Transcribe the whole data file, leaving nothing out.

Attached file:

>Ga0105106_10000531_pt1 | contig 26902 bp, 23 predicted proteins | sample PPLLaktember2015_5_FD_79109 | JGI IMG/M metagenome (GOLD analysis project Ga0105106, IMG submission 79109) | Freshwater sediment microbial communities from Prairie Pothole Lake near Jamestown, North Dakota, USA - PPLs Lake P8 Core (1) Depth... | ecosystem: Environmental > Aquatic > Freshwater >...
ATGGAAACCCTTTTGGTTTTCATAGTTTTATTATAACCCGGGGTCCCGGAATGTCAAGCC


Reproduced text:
>Ga0105106_10000531_pt1 | contig 26902 bp, 23 predicted proteins | sample PPLLaktember2015_5_FD_79109 | JGI IMG/M metagenome (GOLD analysis project Ga0105106, IMG submission 79109) | Freshwater sediment microbial communities from Prairie Pothole Lake near Jamestown, North Dakota, USA - PPLs Lake P8 Core (1) Depth... | ecosystem: Environmental > Aquatic > Freshwater >...
ATGGAAACCCTTTTGGTTTTCATAGTTTTATTATAACCCGGGGTCCCGGAATGTCAAGCC